This week we’re focusing on something you may never have come across back in your own country – health plans and schemes.
Note we are not talking about pet insurance. Both pet insurance and pet plans often get owners confused and may also confuse you, which is why we are going through this today.
What are Pet Health Plans?
These are plans offered by practices to their clients to help provide preventative treatment. That is, health plans are normally presented as a cost-effective way for owners to get their pets vaccinated, “wormed” (or “dewormed”, usually referring broadly to internal parasites) and “flead” (usually relating both to fleas and ticks). They usually come with other perks to try to increase the perceived value of the plan.
Pet plans are paid for on a monthly basis by direct debit, meaning the clients give permission for the practices (or, in most cases, another company that runs the pet health plans) to take that amount of money every month.
Why do clients do it? Health plans are formulated in a way that makes it more affordable to spread the costs of routine preventatives throughout the year rather than in one of two visits. There are also other perks commonly added to those on the health plans, such as, for example:
- Discounts for neutering
- Discounts for dental treatment
- Cheaper medicines or products bought at the clinic
- Free health checks and/or cheaper consultations
- Free or discounted urine/blood tests
What is actually offered in each plan depends from practice to practice and plan to plan.
Why do they exist?
Not only the plans were created to try to spread the costs for owners, it is also a recurring revenue/loyalty scheme. What this means is that clients on the health plans provide an expected and accountable income for the practice every month, a income that is also recurrent. Because it usually does provide value, many clients stick to it, so increasing the number of clients on the health plans also increases practice revenue.
This means that, in some places (especially more corporate environments), the practice or the vets may have a certain “goal” to reach every month in terms of how many clients they sign up for the health plans.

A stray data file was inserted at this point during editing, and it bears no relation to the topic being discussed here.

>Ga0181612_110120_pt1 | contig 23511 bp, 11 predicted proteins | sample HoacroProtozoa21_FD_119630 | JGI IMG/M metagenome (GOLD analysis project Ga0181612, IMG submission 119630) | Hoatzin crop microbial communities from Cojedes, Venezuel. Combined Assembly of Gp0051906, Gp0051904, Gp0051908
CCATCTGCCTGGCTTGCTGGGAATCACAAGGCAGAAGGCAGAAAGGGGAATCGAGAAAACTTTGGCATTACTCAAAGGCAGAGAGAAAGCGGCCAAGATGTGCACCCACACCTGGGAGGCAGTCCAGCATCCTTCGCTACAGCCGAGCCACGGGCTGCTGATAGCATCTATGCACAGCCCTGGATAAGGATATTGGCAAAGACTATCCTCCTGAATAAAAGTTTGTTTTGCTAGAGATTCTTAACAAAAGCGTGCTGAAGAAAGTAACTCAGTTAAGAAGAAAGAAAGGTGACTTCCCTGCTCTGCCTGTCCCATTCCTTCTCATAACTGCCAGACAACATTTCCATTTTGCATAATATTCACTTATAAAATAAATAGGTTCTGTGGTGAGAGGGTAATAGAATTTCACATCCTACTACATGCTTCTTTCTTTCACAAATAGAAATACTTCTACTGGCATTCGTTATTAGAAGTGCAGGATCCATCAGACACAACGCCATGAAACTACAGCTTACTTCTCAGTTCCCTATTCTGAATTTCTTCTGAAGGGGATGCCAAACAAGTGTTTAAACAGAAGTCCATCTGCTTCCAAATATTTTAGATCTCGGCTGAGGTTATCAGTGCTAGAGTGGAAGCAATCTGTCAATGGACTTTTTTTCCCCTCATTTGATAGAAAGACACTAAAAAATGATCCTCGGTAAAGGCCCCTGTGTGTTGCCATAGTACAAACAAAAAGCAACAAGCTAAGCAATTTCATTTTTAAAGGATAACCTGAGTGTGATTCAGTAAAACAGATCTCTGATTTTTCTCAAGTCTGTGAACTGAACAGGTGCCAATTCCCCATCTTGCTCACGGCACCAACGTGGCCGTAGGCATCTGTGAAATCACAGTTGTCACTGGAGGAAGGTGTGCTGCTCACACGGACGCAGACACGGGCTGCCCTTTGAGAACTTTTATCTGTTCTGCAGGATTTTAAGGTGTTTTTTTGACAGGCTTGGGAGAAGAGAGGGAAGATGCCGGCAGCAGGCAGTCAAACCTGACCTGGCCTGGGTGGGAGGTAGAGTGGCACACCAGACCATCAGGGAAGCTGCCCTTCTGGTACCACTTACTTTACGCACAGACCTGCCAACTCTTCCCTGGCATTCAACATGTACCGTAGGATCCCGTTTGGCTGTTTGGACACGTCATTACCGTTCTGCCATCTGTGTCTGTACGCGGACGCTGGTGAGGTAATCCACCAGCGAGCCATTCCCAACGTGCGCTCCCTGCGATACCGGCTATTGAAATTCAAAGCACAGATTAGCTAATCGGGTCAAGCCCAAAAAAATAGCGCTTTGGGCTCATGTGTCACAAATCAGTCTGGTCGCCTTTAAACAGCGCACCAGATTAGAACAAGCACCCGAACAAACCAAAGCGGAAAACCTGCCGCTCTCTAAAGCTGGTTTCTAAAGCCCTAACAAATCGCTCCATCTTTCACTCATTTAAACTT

How can you “sell” these plans?
When you start working in a new practice, you will want to make yourself familiar with the available health plans. There are usually plans for dogs, cats and sometimes rabbits. Time is always short, and many times receptionists will help a bit, however the “prime time” to sell health plans is during vaccination appointments. These don’t have to be puppy or kitten vaccines, they can also (and should also!) be booster appointments, as especially the older pets likely benefit from a few of the things included in the plan. You also don’t need to do all of the selling – what you should do is highlight the benefit of the plan. Here are a few tips to help you talk about these plans:
- Mention that they allow clients to spread the costs of routine treatment and clearly indicate what treatment what that refers to (vaccines, worming, etc) – use leaflets, as the practice will likely have them available
- Highlight other benefits of the plan for that particular client
- Briefly explain how they can join the plan and leave the plan
- Make sure they take something with them, like a leaflet, that they can refer back to
- Tell them they can get more information from the reception team about the plan
Understanding the type of plan available at the practice and being able to highlight the benefits to the clients is what will get them to join the plan.